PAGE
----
One of the UK's best loved saxophonists tackles the work of hard bop hero Horace Silver.
Peter Marsh 2005-05-31
Alan Barnes is usually tagged with the rather unglamorous term 'mainstream'. True, you're unlikely to find him hanging out with Norwegian experimentalists, string quartets or DJs, issuing an album of Radiohead cover versions or rediscovering the joys of punk rock, but there's plenty of other people doing that kind of thing these days...
Like Peter King, Barnes is steeped in the language of bop, but is such a consummate stylist that his playing tends to buck any argument that his musical approac his conservative or out of step with the times. Whether on alto, baritone or tenor, Barnes' melodic sense bypasses the usual scale-running cliches that pepper the playing of lesser bop disciples.
Here Barnes pays tribute to hard bop pianist/composer Horace Silver. Pianist John Donaldson has transcribed all the pieces, which are mainly taken from the classic Blue Note quintet recordings of the early 60s. Donaldson's crisply funky playing is a neat fit with Silver's soulful, airy tunes, but his occasional Tyner-esque splashes take the energy level up a notch. Trumpeter Steve Waterman (an eclectic, technically assured player)takes the Blue Mitchell role with relish. Fat-toned, precise and fiery, he's a perfect foil for the leader.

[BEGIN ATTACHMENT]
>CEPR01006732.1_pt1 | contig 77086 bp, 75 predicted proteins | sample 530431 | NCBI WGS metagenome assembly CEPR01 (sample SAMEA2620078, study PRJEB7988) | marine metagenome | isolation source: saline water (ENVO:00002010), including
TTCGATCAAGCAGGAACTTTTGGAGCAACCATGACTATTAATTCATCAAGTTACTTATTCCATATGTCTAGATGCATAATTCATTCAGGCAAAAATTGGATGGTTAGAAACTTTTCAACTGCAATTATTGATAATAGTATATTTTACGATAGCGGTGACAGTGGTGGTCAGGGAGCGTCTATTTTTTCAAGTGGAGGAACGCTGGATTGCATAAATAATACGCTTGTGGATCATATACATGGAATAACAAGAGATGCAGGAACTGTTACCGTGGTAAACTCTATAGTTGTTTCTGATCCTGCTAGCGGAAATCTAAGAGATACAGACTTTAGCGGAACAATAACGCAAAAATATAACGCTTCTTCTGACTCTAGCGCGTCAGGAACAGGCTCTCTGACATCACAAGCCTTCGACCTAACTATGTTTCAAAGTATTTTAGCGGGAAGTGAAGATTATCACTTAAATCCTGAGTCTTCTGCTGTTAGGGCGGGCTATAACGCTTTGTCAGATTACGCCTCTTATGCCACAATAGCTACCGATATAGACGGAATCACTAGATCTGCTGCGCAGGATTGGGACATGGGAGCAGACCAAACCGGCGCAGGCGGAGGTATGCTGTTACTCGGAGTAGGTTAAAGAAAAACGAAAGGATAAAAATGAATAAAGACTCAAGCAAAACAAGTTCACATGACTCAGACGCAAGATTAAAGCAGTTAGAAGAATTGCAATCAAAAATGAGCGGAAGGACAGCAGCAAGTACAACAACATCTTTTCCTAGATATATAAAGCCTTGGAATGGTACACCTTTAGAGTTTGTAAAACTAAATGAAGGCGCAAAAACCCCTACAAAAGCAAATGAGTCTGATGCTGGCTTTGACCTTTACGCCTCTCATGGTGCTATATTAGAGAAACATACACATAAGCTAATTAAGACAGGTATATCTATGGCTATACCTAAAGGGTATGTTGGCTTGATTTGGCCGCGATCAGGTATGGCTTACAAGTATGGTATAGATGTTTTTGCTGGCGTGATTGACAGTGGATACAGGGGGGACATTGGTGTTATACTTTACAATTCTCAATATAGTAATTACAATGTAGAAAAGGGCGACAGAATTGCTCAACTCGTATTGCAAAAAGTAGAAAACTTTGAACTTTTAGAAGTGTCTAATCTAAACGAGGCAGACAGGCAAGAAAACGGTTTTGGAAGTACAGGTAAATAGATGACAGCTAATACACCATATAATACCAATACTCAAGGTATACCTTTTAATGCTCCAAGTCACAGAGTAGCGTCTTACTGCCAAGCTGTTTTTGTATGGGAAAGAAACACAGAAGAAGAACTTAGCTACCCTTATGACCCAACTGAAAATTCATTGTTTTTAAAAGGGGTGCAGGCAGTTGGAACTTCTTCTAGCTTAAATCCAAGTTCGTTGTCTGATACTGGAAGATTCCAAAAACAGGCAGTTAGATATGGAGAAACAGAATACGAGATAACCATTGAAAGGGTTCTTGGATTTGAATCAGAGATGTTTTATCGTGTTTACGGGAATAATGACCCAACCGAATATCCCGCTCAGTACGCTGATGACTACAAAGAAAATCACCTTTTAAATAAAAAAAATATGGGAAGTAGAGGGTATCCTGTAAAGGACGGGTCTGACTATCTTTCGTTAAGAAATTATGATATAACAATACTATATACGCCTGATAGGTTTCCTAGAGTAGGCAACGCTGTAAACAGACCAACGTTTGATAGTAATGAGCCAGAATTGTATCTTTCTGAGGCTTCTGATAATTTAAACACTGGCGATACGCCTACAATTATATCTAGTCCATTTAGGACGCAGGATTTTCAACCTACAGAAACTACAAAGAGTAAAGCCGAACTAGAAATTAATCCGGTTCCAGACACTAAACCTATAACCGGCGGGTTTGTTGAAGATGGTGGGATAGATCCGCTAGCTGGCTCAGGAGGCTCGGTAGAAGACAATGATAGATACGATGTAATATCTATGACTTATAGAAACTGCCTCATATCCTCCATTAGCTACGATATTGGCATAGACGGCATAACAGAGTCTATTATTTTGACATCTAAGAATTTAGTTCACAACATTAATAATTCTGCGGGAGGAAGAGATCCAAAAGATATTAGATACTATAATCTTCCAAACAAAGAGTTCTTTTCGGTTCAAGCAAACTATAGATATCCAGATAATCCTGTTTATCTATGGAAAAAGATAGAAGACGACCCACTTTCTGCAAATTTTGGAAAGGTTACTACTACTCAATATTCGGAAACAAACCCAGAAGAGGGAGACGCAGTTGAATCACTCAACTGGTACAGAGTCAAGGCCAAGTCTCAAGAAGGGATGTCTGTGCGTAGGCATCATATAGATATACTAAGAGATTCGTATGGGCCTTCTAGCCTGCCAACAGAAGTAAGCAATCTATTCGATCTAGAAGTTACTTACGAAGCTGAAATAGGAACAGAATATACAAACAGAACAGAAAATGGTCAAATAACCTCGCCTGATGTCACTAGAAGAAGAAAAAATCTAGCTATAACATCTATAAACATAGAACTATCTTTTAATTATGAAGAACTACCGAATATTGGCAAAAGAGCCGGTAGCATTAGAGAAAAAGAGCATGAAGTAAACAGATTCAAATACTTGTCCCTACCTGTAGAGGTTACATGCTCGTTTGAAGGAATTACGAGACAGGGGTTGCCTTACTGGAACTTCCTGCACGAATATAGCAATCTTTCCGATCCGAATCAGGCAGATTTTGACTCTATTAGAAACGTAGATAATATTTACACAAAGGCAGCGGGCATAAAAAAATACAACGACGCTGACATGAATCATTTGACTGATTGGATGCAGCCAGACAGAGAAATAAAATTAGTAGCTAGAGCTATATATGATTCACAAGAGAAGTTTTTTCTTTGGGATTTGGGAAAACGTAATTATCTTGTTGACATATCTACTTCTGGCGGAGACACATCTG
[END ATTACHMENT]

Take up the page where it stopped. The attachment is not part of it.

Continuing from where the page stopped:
While there are only two ballads here, they provide Barnes' best moments. Donaldson's lucid, Bill Evans-esque chording inspires a sweetly poignant reading of "Lonely Woman", while the opening of "Peace" features a meltingly gorgeous statement on alto, accompanied only by Dave Green's ever thoughtful bass. One of my favourite musical moments of the year so far, I reckon.
Not that the uptempo numbers are in any way shabby; the band kick up some serious dust at times and of course Barnes enjoys working at speed - check the furious solo on "Finger Poppin'" for details. This is assured,beautifully played jazz. It won't change the world, perhaps, but who cares.